The three main numerical measures for the center of a distribution are the mode, the mean and the median. Each one of these measures is based on a completely different idea of describing the center of a distribution. We will first present each one of the measures, and then compare their properties.
So far, when we looked at the shape of the distribution, we identified the mode as the value where the distribution has a “peak” and saw examples when distributions have one mode (unimodal distributions) or two modes (bimodal distributions). In other words, so far we identified the mode visually from the histogram.
Technically, the mode is the most commonly occurring value in a distribution. For simple datasets where the frequency of each value is available or easily determined, the value that occurs with the highest frequency is the mode.
The mean is the average of a set of observations (i.e., the sum of the observations divided by the number of observations). If the n observations are x1, x2, … , xn, their mean, which we denote by x¯ (and read x¯), is therefore: x¯ = x1 + x2 +…+xn/n
The median M is the midpoint of the distribution. It is the number such that half of the observations fall above, and half fall below. To find the median:
- Order the data from smallest to largest.
- Consider whether n, the number of observations, is even or odd.
- If n is odd, the median M is the center observation in the ordered list. This observation is the one “sitting” in the (n + 1) / 2 spot in the ordered list.
- If n is even, the median M is the mean of the two center observations in the ordered list. These two observations are the ones “sitting” in the n / 2 and n / 2 + 1 spots in the ordered list.
Inter-Quartile Range (IQR)
While the range quantifies the variability by looking at the range covered by ALL the data, the IQR measures the variability of a distribution by giving us the range covered by the MIDDLE 50% of the data.
The following picture illustrates this idea: (Think about the horizontal line as the data ranging from the min to the Max).
Here is how the IQR is actually found:
- Arrange the data in increasing order, and find the median M. Recall that the median divides the data, so that 50% of the data points are below the median, and 50% of the data points are above the median.
- Find the median of the lower 50% of the data. This is called the first quartile of the distribution, and the point is denoted by Q1. Note from the picture that Q1 divides the lower 50% of the data into two halves, containing 25% of the data points in each half. Q1 is called the first quartile, since one quarter of the data points fall below it.
- Repeat this again for the top 50% of the data. Find the median of the top 50% of the data. This point is called the third quartile of the distribution, and is denoted by Q3. Note from the picture that Q3 divides the top 50% of the data into two halves, with 25% of the data points in each. Q3 is called the third quartile, since three quarters of the data points fall below it.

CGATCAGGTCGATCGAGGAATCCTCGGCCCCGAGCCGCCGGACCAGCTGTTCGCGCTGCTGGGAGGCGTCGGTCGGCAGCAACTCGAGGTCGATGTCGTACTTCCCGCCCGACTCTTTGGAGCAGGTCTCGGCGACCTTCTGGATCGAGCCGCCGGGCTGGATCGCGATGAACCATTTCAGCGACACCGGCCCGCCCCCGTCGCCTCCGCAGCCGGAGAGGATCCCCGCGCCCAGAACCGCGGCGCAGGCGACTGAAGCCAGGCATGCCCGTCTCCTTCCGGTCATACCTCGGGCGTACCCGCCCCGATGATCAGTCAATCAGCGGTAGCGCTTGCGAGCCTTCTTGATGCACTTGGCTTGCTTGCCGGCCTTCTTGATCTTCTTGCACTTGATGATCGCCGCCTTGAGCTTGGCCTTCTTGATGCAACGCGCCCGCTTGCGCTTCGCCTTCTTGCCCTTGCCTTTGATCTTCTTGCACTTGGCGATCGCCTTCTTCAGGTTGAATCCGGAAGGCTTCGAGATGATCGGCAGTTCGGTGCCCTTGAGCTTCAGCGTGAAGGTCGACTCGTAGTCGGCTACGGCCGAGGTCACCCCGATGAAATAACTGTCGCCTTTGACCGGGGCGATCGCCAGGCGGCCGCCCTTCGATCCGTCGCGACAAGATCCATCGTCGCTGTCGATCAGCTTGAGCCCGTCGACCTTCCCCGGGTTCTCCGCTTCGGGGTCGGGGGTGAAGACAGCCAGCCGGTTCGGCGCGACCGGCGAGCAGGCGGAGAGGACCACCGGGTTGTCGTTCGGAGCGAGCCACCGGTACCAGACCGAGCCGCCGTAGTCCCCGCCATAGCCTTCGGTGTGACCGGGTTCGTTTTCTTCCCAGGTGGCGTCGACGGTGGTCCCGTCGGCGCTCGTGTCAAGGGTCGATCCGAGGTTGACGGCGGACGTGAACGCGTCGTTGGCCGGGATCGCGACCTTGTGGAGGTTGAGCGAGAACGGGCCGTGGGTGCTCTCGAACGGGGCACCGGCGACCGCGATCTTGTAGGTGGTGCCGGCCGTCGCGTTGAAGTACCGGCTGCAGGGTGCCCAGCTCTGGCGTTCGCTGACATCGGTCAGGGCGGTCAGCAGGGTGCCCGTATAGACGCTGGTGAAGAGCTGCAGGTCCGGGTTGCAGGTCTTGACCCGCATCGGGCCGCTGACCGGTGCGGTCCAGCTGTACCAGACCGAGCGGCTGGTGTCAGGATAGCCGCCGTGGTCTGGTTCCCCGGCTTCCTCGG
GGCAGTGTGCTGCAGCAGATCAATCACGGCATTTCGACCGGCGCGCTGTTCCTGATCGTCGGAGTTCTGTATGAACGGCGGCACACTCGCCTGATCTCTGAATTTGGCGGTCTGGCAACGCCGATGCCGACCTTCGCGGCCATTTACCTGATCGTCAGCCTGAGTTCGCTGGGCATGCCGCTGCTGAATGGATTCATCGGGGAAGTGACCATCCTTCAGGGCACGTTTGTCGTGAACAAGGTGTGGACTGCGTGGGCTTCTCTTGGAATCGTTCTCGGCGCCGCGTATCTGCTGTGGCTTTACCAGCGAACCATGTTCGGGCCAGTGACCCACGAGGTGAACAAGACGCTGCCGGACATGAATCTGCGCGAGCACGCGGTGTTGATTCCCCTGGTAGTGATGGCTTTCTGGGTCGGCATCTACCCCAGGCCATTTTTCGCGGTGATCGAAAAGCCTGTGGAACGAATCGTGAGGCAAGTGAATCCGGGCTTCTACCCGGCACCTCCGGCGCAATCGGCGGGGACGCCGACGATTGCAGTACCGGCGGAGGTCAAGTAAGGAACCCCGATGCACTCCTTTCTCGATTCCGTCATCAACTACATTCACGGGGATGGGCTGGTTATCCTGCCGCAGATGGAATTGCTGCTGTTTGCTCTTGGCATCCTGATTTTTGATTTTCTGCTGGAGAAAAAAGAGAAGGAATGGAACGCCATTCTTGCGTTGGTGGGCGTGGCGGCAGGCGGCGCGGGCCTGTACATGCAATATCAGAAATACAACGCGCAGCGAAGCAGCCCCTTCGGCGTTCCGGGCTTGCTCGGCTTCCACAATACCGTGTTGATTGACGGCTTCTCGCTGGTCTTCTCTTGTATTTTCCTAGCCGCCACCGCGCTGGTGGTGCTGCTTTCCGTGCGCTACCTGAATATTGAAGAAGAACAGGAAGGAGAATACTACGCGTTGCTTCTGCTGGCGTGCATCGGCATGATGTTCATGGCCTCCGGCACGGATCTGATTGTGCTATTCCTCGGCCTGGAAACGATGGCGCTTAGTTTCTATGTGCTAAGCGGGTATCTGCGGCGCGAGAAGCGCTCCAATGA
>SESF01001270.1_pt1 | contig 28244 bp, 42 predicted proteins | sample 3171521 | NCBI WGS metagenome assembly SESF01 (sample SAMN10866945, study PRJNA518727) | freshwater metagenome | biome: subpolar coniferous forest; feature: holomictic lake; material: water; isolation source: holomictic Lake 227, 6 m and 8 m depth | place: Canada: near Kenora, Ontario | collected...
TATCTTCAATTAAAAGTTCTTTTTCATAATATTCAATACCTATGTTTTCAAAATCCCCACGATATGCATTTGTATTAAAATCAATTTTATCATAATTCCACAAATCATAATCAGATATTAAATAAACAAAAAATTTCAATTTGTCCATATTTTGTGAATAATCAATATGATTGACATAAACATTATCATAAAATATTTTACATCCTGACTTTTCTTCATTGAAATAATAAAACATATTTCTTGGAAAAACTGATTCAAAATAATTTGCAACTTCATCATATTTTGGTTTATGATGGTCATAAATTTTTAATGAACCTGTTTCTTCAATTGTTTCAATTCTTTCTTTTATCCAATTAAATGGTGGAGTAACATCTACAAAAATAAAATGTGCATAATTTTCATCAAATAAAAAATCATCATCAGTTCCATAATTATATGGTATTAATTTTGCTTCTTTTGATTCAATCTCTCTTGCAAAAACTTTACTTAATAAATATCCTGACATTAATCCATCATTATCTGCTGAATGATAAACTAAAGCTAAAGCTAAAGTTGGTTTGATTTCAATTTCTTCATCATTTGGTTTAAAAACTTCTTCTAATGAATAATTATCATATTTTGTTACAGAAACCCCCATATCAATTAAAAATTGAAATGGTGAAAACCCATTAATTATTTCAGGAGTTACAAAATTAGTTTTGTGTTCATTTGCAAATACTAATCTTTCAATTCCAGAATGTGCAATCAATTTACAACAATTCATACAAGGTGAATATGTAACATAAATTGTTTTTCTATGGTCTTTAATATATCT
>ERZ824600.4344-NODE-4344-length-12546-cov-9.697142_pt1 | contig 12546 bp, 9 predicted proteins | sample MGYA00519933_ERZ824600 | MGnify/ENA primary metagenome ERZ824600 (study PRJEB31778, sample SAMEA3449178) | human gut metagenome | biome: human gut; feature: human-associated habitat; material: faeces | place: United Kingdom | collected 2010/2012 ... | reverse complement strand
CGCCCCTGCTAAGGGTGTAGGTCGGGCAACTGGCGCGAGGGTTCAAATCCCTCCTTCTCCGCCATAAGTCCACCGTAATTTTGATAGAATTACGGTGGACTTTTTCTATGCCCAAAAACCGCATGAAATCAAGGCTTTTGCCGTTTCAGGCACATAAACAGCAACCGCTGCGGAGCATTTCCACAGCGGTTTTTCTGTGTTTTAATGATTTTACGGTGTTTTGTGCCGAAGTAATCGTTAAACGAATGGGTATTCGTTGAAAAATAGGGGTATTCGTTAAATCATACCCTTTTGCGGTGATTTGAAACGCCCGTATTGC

- The middle 50% of the data falls between Q1 and Q3, and therefore:IQR = Q3 – Q1
- The last picture shows that Q1, M, and Q3 divide the data into four quarters with 25% of the data points in each, where the median is essentially the second quartile. The use of IQR = Q3 – Q1 as a measure of spread is therefore particularly appropriate when the median M is used as a measure of center.
- We can define a bit more precisely what is considered the bottom or top 50% of the data. The bottom (top) 50% of the data is all the observations whose position in the ordered list is to the left (right) of the location of the overall median M. The following picture will visually illustrate this for the simple cases of n = 7 and n = 8.
Note that when n is odd (as in n = 7 above), the median is not included in either the bottom or top half of the data; When n is even (as in n = 8 above), the data are naturally divided into two halves.
Using the IQR to Detect Outliers
So far we have quantified the idea of center, and we are in the middle of the discussion about measuring spread, but we haven’t really talked about a method or rule that will help us classify extreme observations as outliers. The IQR is used as the basis for a rule of thumb for identifying outliers.
The 1.5(IQR) Criterion for Outliers
An observation is considered a suspected outlier if it is:
- below Q1 – 1.5(IQR) or
- above Q3 + 1.5(IQR)
The following picture illustrates this rule: